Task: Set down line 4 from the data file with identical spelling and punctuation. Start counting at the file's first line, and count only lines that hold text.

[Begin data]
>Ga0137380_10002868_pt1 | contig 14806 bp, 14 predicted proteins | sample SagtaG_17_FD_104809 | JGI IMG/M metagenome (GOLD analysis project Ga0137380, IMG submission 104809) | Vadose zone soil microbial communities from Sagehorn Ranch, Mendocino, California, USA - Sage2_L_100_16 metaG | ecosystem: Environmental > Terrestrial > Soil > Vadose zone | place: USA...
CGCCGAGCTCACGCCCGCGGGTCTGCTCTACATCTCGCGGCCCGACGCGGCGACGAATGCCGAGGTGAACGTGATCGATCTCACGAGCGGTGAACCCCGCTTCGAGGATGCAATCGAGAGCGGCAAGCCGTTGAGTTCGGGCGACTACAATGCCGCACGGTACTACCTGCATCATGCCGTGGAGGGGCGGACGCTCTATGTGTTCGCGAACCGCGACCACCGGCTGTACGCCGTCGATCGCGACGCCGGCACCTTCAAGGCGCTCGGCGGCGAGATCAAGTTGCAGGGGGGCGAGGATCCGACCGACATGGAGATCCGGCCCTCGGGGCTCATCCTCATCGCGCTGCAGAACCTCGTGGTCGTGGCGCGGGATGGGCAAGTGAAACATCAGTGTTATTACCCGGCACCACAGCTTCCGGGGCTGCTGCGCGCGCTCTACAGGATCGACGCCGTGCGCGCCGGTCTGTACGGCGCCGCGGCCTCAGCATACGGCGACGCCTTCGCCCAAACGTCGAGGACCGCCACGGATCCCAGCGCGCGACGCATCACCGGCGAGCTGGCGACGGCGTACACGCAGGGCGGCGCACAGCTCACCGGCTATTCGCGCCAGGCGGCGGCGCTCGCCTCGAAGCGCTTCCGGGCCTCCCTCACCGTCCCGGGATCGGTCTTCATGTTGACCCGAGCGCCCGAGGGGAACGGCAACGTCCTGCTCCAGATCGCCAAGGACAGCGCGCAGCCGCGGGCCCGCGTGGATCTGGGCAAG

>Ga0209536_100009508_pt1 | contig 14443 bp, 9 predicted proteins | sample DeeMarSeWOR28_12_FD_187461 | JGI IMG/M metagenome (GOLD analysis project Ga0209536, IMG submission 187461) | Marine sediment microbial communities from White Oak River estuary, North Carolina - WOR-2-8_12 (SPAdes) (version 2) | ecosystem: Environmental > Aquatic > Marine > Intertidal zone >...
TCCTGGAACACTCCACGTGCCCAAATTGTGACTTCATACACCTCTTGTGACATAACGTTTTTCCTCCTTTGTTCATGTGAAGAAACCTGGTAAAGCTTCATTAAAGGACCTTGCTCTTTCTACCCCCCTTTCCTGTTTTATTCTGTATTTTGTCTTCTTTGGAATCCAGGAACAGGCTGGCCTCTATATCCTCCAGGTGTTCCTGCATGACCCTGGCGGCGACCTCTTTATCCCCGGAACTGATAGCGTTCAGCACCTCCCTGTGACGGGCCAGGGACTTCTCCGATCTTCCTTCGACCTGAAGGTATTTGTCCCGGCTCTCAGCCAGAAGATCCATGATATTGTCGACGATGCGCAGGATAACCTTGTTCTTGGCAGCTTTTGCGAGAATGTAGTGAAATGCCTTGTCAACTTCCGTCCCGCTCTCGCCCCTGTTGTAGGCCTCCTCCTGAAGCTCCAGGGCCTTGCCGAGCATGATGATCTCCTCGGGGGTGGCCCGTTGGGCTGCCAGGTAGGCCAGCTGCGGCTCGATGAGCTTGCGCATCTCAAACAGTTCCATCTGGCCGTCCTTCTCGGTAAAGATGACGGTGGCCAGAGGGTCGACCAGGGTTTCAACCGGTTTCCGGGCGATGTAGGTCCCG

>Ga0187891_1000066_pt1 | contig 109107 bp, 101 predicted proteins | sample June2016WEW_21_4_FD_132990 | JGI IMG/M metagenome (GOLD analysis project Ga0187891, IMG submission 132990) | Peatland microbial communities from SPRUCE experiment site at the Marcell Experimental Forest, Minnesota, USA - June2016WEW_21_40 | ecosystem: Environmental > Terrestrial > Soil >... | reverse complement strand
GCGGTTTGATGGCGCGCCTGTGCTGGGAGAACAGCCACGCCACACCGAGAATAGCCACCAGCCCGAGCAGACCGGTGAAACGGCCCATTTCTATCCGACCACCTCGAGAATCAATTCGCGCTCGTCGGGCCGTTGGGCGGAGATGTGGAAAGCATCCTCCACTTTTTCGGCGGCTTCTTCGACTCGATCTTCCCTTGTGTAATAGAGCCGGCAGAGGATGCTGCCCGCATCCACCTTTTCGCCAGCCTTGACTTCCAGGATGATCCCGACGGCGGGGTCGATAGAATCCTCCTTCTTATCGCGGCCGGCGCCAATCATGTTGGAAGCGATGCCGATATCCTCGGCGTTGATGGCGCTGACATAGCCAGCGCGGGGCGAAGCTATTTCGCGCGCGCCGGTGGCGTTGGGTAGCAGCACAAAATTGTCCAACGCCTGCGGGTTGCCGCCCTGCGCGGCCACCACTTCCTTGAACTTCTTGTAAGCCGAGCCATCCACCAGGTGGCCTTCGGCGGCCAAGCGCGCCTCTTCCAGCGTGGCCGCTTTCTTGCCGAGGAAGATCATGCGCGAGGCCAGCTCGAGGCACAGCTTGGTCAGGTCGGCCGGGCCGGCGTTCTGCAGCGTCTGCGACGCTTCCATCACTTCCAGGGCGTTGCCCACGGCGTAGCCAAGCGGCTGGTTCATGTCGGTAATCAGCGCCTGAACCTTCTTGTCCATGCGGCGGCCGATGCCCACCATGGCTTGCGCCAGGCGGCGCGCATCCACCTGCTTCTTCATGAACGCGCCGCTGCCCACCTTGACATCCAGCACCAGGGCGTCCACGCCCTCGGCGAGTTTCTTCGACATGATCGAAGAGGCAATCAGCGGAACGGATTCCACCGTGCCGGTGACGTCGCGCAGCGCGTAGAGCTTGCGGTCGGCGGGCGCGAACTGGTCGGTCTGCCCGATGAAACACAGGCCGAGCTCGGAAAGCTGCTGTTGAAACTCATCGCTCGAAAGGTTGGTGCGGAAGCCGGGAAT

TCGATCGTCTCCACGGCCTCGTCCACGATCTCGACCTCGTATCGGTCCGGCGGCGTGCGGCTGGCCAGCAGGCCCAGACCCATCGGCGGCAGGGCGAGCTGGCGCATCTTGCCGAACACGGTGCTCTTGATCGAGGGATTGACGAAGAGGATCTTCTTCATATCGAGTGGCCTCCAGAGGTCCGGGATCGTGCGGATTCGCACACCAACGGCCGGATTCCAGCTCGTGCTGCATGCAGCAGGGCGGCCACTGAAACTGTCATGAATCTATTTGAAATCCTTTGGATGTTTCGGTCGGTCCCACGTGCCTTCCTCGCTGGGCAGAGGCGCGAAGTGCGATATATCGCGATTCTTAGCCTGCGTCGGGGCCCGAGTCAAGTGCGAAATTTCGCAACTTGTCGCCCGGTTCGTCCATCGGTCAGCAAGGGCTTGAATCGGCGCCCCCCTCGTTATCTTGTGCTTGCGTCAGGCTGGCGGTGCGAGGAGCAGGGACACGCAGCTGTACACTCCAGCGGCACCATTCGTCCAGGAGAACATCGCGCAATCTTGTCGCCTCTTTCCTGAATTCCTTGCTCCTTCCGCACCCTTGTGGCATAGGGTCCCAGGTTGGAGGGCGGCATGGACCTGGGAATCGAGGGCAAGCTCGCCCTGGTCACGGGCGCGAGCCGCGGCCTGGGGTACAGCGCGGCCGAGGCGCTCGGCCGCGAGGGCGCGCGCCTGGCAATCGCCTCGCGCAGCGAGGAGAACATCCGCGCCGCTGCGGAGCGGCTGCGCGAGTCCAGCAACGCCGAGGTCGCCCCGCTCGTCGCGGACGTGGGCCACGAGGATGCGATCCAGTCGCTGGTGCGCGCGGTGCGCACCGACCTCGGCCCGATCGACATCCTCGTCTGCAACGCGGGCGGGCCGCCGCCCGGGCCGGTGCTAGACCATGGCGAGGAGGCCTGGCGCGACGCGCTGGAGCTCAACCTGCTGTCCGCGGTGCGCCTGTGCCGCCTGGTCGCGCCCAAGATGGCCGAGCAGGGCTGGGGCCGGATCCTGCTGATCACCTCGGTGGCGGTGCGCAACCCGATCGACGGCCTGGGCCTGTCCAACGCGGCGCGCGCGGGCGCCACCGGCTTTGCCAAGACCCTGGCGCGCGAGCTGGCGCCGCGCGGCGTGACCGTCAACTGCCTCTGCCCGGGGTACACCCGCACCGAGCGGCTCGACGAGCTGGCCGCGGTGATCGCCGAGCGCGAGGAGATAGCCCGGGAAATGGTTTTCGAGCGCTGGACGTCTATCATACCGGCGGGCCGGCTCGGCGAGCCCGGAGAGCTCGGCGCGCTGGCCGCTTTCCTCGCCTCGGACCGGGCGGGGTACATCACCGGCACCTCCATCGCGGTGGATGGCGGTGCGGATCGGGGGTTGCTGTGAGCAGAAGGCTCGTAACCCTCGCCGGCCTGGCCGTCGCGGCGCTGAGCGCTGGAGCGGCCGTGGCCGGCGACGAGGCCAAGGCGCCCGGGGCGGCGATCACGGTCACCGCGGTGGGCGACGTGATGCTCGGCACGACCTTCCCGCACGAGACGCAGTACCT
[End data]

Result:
TCCTGGAACACTCCACGTGCCCAAATTGTGACTTCATACACCTCTTGTGACATAACGTTTTTCCTCCTTTGTTCATGTGAAGAAACCTGGTAAAGCTTCATTAAAGGACCTTGCTCTTTCTACCCCCCTTTCCTGTTTTATTCTGTATTTTGTCTTCTTTGGAATCCAGGAACAGGCTGGCCTCTATATCCTCCAGGTGTTCCTGCATGACCCTGGCGGCGACCTCTTTATCCCCGGAACTGATAGCGTTCAGCACCTCCCTGTGACGGGCCAGGGACTTCTCCGATCTTCCTTCGACCTGAAGGTATTTGTCCCGGCTCTCAGCCAGAAGATCCATGATATTGTCGACGATGCGCAGGATAACCTTGTTCTTGGCAGCTTTTGCGAGAATGTAGTGAAATGCCTTGTCAACTTCCGTCCCGCTCTCGCCCCTGTTGTAGGCCTCCTCCTGAAGCTCCAGGGCCTTGCCGAGCATGATGATCTCCTCGGGGGTGGCCCGTTGGGCTGCCAGGTAGGCCAGCTGCGGCTCGATGAGCTTGCGCATCTCAAACAGTTCCATCTGGCCGTCCTTCTCGGTAAAGATGACGGTGGCCAGAGGGTCGACCAGGGTTTCAACCGGTTTCCGGGCGATGTAGGTCCCG